colligation; common-ion effect (on rates); compensation effect; complementary binding sites; complex; composite reaction; comproportionation; concerted process; condensation reaction; configuration (electronic); configuration (molecular); conformation; conjugate acid-base pair; conjugated system, conjugation; conjugative mechanism; connectivity; constitution; conrotatory; contact ion pair; contributing structure; coordinate covalence (coordinate link); coordination; coordination number; coordinatively saturated; coordinatively unsaturated; coronate; correlation analysis; cosphere; coupling constant (spin-spin coupling constant); covalent bond; Cox-Yates equation; critical micelle concentration (cmc); cross-conjugation; crown; cryptand; Curtin-Hammett principle; cybotactic region; cyclization; cycloaddition; cycloelimination; + cycloreversion
The formation of a covalent bond by the combination or recombination of two radicals (the reverse of unimolecular homolysis). For example:
common-ion effect (on rates)
A reduction in the rate of certain reactions of a substrate RX in solution [by a path that involves a pre-equilibrium with formation of R+ (or R-) ions as reaction intermediates] caused by the addition to the reaction mixture of an electrolyte solute containing the "common ion" X- (or X+). For example, the rate of solvolysis of diphenylmethyl chloride in acetone-water is reduced by the addition of salts of the common ion Cl- which causes a decrease in the quasi-equilibrium concentration of the diphenylmethyl cation in the scheme:
Ph2CH+ + OH2 Ph2CHOH + H+(solvated)
This phenomenon is a direct consequence of the mass-law effect on ionization equilibria in electrolytic solution.
More generally, the common-ion effect is the influence of the "common ion" on the reactivity due to the shift of the dissociation equilibrium. It may also lead to an enhancement of the rate of reaction.
In a considerable number of cases plots of
complementary binding sites
See binding site.
A molecular entity formed by loose association involving two or more component molecular entities (ionic or uncharged), or the corresponding chemical species. The bonding between the components is normally weaker than in a covalent bond.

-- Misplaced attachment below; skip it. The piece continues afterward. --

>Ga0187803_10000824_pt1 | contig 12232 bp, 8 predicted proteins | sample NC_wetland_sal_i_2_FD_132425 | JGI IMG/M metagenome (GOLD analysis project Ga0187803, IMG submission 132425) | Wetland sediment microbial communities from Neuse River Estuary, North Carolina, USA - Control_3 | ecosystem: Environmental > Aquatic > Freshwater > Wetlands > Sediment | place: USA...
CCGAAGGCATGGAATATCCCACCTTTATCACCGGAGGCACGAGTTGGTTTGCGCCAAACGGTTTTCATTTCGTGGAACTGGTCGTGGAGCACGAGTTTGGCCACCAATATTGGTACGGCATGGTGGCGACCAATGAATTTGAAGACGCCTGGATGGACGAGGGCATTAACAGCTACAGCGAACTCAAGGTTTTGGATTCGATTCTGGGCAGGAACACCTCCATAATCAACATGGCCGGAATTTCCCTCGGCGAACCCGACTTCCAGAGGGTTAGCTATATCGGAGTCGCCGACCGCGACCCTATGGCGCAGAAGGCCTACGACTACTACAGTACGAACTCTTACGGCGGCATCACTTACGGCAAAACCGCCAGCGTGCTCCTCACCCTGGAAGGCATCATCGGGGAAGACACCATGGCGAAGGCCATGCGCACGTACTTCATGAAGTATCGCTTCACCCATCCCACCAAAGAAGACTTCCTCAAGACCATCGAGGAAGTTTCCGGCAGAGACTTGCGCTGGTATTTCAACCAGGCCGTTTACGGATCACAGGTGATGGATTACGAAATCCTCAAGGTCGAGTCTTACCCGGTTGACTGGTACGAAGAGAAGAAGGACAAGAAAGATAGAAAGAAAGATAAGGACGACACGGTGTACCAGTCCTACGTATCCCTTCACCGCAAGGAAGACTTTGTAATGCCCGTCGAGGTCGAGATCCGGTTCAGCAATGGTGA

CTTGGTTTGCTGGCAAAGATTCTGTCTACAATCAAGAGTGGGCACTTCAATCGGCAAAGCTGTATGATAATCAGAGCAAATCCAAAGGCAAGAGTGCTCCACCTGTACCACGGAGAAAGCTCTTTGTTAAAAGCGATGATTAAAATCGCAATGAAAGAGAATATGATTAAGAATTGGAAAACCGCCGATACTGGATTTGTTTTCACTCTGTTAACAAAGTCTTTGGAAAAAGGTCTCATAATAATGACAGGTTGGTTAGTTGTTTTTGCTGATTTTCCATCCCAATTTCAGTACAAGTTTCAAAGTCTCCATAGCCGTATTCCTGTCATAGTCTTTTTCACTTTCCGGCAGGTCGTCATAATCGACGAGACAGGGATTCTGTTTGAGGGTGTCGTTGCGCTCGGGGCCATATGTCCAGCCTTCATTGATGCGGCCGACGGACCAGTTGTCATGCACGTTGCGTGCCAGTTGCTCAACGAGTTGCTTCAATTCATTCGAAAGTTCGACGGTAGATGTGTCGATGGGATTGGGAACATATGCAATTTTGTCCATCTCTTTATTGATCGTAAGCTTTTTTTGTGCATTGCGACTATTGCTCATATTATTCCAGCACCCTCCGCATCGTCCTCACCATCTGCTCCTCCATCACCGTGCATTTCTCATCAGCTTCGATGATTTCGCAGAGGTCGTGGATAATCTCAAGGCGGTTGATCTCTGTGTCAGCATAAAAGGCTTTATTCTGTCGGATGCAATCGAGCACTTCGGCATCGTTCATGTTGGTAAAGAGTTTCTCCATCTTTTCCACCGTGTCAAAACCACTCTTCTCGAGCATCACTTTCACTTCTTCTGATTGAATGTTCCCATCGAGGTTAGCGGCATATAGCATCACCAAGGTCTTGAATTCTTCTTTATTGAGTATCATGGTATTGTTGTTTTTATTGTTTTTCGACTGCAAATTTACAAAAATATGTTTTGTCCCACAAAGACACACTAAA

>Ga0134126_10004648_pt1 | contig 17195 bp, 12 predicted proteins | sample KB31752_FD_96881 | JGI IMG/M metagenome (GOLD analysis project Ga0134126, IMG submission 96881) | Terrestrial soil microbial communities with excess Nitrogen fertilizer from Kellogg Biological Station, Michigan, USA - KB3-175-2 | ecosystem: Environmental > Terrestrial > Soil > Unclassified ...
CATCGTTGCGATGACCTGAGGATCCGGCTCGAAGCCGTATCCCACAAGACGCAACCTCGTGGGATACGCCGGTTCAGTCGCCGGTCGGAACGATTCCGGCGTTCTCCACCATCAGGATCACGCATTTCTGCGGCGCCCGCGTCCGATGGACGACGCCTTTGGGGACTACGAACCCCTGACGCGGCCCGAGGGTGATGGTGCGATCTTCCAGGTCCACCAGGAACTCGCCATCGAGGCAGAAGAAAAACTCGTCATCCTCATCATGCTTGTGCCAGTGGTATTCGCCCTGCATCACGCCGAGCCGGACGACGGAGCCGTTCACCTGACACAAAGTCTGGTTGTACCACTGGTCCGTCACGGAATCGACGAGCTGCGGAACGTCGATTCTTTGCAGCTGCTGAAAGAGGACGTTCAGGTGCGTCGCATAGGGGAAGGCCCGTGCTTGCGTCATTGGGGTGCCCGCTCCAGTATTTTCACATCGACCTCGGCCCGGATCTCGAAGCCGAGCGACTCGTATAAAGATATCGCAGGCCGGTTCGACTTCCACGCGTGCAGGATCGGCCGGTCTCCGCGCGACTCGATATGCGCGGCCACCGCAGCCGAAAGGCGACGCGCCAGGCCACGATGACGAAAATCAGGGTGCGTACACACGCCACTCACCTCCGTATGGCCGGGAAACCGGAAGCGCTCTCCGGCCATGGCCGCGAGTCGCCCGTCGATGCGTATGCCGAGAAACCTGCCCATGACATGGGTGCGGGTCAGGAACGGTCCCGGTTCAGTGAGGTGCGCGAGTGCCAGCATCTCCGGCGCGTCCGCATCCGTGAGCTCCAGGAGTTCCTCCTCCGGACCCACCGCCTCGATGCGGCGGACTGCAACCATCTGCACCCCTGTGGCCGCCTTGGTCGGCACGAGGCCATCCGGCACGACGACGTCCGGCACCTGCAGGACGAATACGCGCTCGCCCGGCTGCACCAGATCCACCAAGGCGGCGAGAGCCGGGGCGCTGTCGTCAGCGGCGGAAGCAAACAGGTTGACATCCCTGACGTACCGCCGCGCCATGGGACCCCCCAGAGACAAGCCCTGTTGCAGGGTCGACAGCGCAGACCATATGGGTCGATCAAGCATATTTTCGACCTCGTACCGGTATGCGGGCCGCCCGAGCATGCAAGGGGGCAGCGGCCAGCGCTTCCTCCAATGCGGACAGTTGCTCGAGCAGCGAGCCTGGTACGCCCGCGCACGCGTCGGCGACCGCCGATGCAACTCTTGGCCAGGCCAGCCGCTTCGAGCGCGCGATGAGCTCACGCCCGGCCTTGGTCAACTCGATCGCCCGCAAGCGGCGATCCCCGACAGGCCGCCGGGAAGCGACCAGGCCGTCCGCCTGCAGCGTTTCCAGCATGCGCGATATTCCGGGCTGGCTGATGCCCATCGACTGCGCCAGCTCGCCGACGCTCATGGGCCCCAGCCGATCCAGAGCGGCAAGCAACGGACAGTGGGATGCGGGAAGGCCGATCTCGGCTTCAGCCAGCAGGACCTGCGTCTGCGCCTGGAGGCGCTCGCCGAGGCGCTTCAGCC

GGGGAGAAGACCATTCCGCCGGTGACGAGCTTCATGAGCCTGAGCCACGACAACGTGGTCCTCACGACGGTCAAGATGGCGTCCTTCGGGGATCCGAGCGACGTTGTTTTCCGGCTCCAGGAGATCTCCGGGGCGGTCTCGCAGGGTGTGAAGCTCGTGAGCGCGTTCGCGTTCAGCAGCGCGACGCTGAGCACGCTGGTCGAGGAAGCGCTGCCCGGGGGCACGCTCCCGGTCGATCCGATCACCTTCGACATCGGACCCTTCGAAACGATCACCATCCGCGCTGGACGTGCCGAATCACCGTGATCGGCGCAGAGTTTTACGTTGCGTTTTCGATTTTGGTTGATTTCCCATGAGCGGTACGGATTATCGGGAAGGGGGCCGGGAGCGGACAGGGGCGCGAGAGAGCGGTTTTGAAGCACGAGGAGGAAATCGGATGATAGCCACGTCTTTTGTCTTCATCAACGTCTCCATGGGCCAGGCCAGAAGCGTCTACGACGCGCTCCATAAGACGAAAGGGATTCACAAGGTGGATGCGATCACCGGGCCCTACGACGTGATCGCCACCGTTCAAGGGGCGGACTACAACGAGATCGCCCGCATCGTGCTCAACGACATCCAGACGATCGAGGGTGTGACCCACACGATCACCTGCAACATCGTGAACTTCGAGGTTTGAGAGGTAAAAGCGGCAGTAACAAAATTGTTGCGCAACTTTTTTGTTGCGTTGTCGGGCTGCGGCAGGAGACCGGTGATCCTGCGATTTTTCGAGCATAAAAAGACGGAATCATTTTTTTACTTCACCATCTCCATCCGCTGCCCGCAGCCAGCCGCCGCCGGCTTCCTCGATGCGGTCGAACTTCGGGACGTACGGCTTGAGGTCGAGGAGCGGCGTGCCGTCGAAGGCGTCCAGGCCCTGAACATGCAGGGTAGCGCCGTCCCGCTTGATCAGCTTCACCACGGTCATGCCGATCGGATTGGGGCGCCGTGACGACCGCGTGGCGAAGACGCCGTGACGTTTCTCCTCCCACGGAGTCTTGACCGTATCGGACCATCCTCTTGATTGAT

The term has also been used with a variety of shades of meaning in different contexts: it is therefore best avoided when a more explicit alternative is applicable. In inorganic chemistry the term "coordination entity" is recommended instead of "complex" (IUPAC INORGANIC NOMENCLATURE (1990). For the different usage of "complex" in inorganic chemistry, see IUPAC INORGANIC RULES (1970); Rule 2.24. See also activated complex, adduct, charge transfer complex, electron-donor-acceptor complex, encounter complex, inclusion complex, -adduct, -adduct, transition state.
A chemical reaction for which the expression for the rate of disappearance of a reactant (or rate of appearance of a product) involves rate constants of more than a single elementary reaction. Examples are "opposing reactions" (where rate constants of two opposed chemical reactions are involved), "parallel reactions" (for which the rate of disappearance of any reactant is governed by the rate constants relating to several simultaneous reactions to form different respective products from a single set of reactants), and stepwise reactions.
The reverse of disproportionation. The term "symproportionation" is also used. HARTMANNS, KLENKE, and METZGER (1986).
Two or more primitive changes are said to be concerted (or to constitute a concerted process) if they occur within the same elementary reaction. Such changes will normally (though perhaps not inevitably) be "energetically coupled". (In the present context the term "energetically coupled" means that the simultaneous progress of the primitive changes involves a transition state of lower energy than that for their successive occurrence.) In a concerted process the primitive changes may be synchronous or asynchronous.
See also bifunctional catalysis, potential energy (reaction) surface.
A (usually stepwise) reaction in which two or more reactants (or remote reactive sites within the same molecular entity) yield a single main product with accompanying formation of water or of some other small molecule, e.g. ammonia, ethanol, acetic acid, hydrogen sulfide.
The mechanism of many condensation reactions has been shown to comprise consecutive addition and elimination reactions, as in the base-catalysed formation of (E)-but-2-enal (crotonaldehyde) from acetaldehyde, via 3-hydroxybutanal (aldol). The overall reaction in this example is known as the aldol condensation.